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Forging new paths between LGBTQ pride & racial justice

image with rainbow colored hearts

It’s being said a lot: This year’s LGBTQ Pride month looks like none before it. As the COVID-19 pandemic swept the country this spring, we saw story after story about public events typically held every June being cancelled or made virtual. The most visible elements of Pride—the parades, the street festivals, the balloons, the parties—are all but gone this year. 

But if the look is different, the activist spirit of LGBTQ Pride in 2020 is still familiar in ways that offer a new urgency. The loss of our most visible emblems of Pride has coincided with protests for racial justice that have emerged all over the country. These protests, sparked by the May 25 killing of George Floyd but rooted in so much more, have struck deeply within the LGBTQ community. LGBTQ Americans—especially Black, Indigenous, and People of Color (BIPOC) transgender members of the community—are no strangers to violence. In just the few weeks since George Floyd’s death, Tony McDade, a Black transgender man, Dominique “Rem'mie” Fells, a Black transgender woman, and Riah Milton, a 25-year-old Black transgender woman have been murdered.

Pride was born out of the aftermath of the 1969 Stonewall Rebellion. Those nights of protest were in direct response to police harassment and brutality. And they were driven by trans pioneers and activists of color who are still left out of history far too often. (So was the Compton’s Cafeteria Riot in San Francisco three full years before Stonewall.) But people of color, trans folk, immigrants, and youth in the LGBTQ community still fight for a seat at the table that they created.

Carolyn Wang Kong and Ray Baxter

Today’s resurgent racial justice movement has drawn the LGBTQ community back to its activist roots and pushed it forward toward confronting its own divisions. It has begun to open more space for the priorities and experiences of people within the LGBTQ communities who have been marginalized for decades. It is forcing the community to confront how LGBTQ organizations have minimized the voices and interests of marginalized people, even recently. Whether it be shutting down immigration activist Jennicet Gutiérrez during a White House Pride event or allowing trans folks to be excluded from civil rights legislation. 

While the dual crises of COVID-19 and racial injustice create deep hardships within the LGBTQ community—hardships that are borne disproportionately by people of color and trans folk—they also present opportunities. Most importantly, they create the opportunity for us to unite around a new agenda that affirms the shared destiny of the Black Lives Matter and LGBTQ movements. The rights and dignity of Black and LGBTQ Americans have intertwined for generations. But today, new paths are being forged.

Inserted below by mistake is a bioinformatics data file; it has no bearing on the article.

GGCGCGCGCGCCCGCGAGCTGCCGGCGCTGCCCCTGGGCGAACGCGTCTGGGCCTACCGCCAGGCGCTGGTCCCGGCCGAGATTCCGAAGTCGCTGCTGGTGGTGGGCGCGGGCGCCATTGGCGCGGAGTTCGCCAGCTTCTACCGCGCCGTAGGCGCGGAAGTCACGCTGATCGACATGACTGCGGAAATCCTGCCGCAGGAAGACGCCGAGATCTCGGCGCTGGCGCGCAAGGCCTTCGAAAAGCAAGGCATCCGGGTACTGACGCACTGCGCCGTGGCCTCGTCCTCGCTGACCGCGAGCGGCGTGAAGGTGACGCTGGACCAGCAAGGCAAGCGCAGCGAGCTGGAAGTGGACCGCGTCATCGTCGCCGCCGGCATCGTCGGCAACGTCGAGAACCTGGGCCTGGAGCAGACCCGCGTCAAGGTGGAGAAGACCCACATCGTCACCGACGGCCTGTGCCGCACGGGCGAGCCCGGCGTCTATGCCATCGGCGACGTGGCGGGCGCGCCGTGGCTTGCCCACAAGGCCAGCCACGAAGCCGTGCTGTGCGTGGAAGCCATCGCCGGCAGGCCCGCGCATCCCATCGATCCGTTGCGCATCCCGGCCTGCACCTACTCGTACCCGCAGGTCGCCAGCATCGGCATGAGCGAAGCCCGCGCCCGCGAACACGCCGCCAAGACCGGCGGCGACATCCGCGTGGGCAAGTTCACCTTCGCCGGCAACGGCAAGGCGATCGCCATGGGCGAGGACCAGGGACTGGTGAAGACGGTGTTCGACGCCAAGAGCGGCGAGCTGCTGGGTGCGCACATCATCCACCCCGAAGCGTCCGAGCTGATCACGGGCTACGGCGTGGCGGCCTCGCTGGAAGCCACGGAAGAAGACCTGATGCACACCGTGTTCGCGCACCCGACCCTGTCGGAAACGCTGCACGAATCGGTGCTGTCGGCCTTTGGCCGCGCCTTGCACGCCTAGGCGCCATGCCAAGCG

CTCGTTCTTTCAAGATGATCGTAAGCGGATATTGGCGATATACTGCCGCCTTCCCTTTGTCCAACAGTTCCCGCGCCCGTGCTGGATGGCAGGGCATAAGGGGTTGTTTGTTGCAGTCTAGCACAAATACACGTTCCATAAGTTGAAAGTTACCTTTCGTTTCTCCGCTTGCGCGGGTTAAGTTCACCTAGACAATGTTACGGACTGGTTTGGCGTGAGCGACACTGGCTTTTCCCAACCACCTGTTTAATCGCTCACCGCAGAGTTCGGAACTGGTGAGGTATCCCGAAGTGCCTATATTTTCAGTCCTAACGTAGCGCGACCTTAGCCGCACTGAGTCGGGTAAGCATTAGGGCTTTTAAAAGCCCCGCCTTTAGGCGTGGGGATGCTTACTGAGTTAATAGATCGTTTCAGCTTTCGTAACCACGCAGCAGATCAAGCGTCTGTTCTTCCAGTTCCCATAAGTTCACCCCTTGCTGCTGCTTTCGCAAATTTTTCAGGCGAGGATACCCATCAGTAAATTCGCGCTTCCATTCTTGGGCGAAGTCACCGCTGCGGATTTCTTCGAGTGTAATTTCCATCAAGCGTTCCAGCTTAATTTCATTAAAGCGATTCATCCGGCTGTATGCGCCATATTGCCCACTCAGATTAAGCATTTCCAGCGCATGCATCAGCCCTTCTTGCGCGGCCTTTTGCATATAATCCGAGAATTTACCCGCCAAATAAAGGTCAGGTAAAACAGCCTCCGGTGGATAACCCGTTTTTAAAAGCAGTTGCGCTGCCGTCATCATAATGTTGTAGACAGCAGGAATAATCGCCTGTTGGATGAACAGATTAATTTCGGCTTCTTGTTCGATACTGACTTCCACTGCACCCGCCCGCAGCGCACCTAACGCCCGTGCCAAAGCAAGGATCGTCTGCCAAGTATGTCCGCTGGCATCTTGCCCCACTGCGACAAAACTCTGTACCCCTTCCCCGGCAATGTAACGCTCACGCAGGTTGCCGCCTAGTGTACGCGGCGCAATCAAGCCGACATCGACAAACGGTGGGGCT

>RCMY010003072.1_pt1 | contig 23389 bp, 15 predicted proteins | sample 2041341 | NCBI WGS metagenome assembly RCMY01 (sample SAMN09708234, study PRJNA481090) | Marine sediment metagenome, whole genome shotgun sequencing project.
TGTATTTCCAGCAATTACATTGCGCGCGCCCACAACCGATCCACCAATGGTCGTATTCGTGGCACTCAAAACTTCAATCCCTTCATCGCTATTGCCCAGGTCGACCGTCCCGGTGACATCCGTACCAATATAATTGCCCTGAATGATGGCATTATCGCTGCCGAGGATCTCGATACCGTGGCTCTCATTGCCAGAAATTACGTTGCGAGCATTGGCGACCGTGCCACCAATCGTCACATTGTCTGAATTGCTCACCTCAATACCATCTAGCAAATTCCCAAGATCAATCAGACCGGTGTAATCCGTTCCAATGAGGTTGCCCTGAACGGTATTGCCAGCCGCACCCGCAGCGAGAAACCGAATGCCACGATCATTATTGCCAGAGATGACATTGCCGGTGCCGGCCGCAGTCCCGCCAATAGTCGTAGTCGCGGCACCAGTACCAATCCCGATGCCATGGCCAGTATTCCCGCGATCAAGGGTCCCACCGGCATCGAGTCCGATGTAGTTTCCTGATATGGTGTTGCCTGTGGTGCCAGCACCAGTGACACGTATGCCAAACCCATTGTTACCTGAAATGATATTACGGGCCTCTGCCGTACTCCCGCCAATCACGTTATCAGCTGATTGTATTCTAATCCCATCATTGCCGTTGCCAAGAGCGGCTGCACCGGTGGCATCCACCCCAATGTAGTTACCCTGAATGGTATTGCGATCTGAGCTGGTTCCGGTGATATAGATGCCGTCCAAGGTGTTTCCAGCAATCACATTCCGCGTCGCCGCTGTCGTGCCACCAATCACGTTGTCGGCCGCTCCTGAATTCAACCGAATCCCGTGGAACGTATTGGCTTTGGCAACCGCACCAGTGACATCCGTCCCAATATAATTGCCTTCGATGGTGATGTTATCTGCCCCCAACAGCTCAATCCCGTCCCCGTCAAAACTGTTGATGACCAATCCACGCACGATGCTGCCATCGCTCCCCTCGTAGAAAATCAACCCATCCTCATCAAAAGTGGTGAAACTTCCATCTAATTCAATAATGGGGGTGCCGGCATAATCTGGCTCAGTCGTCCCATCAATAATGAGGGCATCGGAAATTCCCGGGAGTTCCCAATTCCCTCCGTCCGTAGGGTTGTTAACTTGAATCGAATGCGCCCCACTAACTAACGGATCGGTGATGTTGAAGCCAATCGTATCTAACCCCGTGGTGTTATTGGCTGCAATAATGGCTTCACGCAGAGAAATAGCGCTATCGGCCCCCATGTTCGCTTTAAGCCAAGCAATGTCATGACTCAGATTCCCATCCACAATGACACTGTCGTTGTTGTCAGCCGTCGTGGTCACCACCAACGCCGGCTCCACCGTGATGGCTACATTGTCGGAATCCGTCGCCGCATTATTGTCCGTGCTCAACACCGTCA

Just weeks ago, thousands of people in Los Angeles showed up to march for Black Trans lives. More than 300 LGBTQ organizations around the country have called for “transformational change” in policing in a show of unity with the Black Lives Matter movement and an affirmation of the risks faced by queer people of color. In Minneapolis, Andrea Jenkins and Phillippe Cunningham, two Black trans city council members are leading the effort to create a broad and inclusive vision of community safety. 

If we are encouraged by what we see from today’s movements, we also know that the work will always continue. As Carmen Maria Machado recently noted, “Pride should not be a smug acknowledgement of a job well done, or a job that’s done at all. If you understand the work to be over, you are mistaken.”

As two of the newest members of the Foundation, we each bring our experiences as members of the LGBTQ community into our work. We are acutely aware of the responsibility and power we carry in our roles. And we are driven to advance the Foundation’s work of embracing intersectionality and racial justice in its commitment to health equity. This can be achieved by funding efforts that center the power, wisdom, and capabilities of communities of color, LGBTQ people, and others who are most impacted by health inequities and domestic violence. 

Knowing that the work is never done, we stay vigilant to where we can have the greatest impact. As part of the BSCF team, we stay committed to creating a more equitable society for us all—a society in which the life of one person never has less value than that of another, where violence has no place, and where people and communities are connected and empowered.